Renee making mark, again

WORKING OUT: Renee Holmes does gym work to help condition herself for the Farah Palmer Cup, the women’s national provincial rugby competition. Picture by Paul Rickard

SHE has already represented New Zealand teams in two sports, been named in a paper side for a third, and is a former junior national champion in a fourth.

So it should be no surprise that Year 13 Gisborne Girls’ High School athlete Renee Holmes is making an impression on the national stage in her fifth sport, playing for the Hawke’s Bay Tuis in the women’s rugby NPC.

Renee made her Farah Palmer Cup debut against the Wellington Pride on September 2, and in her second game, against the Bay of Plenty Volcanix in Napier, received her team’s player of the match award.

Last month she was awarded the Women’s MVP accolade at the Hastings Rugby and Sports Club end-of-season senior prizegiving, after finishing top points-scorer for the team in her first full season of rugby.

Renee also recently captained her Gisborne Girls’ High School team to victory in the Hawke’s Bay Secondary Schools competition against Hastings Girls’ High School, scoring a try and kicking two conversions in a 19-15 win.

​Renee has been making the regular three-hour commute between Gisborne and Hawke’s Bay all season.

“I travel down to Hastings every Wednesday for training and then again for game day on Saturdays,” she said.

“My dad (Laurie Holmes) does the driving; he is willing to do the hard yards with me, which is really cool.”

She has also been named as one of three Gisborne players out of 120 girls selected in the inaugural New Zealand under-17 and u18 sevens development camp and trials coming up in October.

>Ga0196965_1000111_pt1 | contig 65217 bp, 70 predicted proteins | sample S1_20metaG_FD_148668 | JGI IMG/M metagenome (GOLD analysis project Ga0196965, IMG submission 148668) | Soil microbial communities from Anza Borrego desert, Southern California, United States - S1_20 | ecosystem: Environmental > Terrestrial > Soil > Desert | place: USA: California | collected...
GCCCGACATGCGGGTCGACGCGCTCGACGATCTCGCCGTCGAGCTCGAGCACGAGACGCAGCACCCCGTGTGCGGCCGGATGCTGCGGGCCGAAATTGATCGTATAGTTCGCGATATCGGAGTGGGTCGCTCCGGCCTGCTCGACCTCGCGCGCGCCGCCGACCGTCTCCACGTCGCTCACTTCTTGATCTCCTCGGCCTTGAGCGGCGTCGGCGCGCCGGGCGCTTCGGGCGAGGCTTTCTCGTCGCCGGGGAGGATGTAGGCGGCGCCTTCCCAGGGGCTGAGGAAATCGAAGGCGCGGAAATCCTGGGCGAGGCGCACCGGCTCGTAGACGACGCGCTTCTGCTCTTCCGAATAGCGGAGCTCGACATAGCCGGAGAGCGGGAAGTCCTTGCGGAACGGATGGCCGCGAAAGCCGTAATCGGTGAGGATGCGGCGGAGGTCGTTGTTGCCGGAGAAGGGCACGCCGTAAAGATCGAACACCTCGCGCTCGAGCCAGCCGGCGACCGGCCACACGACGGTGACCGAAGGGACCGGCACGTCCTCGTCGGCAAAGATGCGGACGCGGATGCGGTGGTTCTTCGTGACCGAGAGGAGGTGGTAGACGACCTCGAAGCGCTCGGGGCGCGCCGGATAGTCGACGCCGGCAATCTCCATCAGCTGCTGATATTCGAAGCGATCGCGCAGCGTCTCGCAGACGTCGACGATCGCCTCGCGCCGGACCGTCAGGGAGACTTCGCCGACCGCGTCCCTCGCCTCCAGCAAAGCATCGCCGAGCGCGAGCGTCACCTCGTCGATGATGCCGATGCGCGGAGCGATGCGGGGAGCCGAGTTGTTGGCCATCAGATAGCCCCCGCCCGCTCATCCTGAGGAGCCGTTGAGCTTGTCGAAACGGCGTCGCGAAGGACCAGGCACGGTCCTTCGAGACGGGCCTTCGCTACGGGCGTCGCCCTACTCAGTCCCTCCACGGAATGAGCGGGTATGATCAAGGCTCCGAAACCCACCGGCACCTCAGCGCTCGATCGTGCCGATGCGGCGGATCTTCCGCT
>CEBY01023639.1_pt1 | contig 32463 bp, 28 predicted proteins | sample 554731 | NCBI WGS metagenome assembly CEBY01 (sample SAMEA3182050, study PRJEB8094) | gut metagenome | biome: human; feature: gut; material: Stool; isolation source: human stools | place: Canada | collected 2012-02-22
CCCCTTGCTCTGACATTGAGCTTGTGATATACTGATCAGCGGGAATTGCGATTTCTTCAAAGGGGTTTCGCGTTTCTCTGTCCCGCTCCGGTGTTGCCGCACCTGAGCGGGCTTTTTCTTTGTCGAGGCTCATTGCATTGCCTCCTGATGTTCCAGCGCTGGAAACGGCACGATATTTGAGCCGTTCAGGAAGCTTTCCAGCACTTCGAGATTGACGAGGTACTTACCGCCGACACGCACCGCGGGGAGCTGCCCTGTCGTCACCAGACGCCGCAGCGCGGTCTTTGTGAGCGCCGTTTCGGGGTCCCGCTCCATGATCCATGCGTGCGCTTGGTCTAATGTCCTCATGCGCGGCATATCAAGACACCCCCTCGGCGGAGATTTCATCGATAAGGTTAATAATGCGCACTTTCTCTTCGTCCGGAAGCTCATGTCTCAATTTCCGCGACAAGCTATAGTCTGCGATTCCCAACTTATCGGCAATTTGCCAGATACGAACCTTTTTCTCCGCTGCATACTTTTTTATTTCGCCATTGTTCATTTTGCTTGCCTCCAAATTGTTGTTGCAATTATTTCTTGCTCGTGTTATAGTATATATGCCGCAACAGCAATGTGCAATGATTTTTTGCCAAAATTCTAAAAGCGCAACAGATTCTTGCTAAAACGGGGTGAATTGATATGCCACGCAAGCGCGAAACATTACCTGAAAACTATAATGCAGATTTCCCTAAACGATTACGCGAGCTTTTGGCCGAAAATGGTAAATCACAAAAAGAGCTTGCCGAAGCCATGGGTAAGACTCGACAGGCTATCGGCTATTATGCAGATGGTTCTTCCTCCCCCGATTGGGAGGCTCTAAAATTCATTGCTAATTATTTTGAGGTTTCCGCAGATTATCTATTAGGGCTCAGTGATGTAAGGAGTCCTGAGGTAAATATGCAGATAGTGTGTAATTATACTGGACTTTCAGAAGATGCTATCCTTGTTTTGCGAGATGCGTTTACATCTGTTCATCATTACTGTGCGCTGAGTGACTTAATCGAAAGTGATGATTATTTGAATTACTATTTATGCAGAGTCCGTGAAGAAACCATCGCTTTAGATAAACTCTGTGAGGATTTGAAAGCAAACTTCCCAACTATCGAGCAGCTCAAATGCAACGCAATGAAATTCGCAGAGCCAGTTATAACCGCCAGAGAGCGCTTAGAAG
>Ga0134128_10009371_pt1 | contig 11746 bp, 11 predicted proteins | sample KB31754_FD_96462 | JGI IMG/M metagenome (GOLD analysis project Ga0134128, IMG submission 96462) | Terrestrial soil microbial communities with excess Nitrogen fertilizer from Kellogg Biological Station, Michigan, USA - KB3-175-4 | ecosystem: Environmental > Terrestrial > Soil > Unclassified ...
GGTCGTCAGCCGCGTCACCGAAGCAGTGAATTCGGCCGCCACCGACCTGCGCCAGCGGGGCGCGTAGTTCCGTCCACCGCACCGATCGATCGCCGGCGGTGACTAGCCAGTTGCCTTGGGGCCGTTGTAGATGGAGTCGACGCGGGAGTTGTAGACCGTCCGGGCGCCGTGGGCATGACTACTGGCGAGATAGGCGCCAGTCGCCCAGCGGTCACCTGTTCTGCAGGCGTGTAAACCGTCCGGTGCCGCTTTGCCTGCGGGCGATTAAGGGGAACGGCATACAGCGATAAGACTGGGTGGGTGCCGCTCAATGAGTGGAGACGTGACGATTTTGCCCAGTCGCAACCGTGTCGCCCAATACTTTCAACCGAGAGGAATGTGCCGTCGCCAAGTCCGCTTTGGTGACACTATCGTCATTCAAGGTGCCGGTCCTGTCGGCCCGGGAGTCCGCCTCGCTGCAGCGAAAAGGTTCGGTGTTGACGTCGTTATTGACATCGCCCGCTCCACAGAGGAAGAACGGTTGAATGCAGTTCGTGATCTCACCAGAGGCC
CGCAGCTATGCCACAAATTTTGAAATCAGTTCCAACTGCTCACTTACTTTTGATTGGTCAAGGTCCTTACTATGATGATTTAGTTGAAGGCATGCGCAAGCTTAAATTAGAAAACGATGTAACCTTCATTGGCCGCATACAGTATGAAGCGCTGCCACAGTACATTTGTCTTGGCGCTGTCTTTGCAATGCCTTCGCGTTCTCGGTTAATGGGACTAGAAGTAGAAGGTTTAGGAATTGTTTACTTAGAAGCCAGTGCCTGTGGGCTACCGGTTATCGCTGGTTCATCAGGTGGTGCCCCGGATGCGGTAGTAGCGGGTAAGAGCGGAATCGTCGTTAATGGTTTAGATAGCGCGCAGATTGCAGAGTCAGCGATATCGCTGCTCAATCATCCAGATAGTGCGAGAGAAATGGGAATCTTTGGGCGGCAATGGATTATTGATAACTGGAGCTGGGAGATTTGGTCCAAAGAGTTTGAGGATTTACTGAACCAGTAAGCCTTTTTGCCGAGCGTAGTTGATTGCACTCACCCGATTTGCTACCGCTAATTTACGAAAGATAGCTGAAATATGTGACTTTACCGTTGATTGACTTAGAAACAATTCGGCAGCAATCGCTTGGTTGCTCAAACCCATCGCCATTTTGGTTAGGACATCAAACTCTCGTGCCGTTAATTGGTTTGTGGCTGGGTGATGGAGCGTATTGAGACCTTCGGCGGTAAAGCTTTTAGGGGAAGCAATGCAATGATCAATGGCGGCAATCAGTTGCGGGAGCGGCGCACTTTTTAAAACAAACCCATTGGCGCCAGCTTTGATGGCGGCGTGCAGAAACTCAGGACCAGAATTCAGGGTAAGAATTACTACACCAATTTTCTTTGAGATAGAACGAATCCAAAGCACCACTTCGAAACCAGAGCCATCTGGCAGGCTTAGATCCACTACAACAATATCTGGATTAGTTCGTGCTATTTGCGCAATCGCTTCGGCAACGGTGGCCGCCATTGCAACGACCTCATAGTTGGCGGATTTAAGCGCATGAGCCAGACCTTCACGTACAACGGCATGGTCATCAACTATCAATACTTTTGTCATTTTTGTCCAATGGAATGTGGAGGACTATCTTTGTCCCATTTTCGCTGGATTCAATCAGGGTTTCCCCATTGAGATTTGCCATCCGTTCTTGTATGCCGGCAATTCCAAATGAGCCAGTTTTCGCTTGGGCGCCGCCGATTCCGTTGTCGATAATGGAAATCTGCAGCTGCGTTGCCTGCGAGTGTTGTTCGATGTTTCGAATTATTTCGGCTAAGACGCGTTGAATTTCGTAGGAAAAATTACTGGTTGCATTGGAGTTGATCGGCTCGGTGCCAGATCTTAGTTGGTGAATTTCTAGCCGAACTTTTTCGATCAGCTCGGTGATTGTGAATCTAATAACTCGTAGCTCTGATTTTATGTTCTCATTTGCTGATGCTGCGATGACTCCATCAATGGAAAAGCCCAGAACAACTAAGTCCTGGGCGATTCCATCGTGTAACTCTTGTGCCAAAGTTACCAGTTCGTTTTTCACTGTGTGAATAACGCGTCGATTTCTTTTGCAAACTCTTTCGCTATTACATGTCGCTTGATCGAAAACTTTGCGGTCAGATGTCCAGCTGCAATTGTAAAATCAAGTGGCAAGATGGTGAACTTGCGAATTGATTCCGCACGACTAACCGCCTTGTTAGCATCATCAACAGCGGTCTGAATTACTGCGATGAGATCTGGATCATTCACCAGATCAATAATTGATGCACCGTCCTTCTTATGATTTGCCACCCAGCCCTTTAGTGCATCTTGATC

Renee is relatively new to rugby, but has a wealth of experience playing other sports that more than makes up for it.

She played National League football for the New Zealand under-17 girls’ side in 2015, and was twice asked to play for Central Football but withdrew before the season started.

“I played football before rugby, which I only just started playing last year,” she said

“I was really big on football and I moved to Auckland and to Massey High School in Year 11. I was a holding midfielder or a fullback and I played for the New Zealand under-17s in the national women’s league.”

Draw back to Gisborne

But the pull of family and home drew her back to Gisborne.

“I have a little brother and my connection with him is really strong and it was really hard being away from him and my dad. I realised that I wanted to be back in Gisborne to do my schooling and be around them while I can before I get older and find other opportunities elsewhere again.

“Football wasn’t really strong enough here and I wasn’t allowed to play with the boys, so once back home I gave rugby a go and I love playing that now.”

Renee started playing sevens rugby in early 2016 for her Gisborne Girls’ High School team. They went to the Condors in Auckland in December.

She started playing 15s rugby at the start of 2017.

“There’s no women’s rugby in Gisborne, so I started playing club rugby down in Hawke’s Bay.”

As well as football and rugby, Renee has ultimate (sometimes called ultimate frisbee), ki o rahi and taekwondo in her sporting catalogue.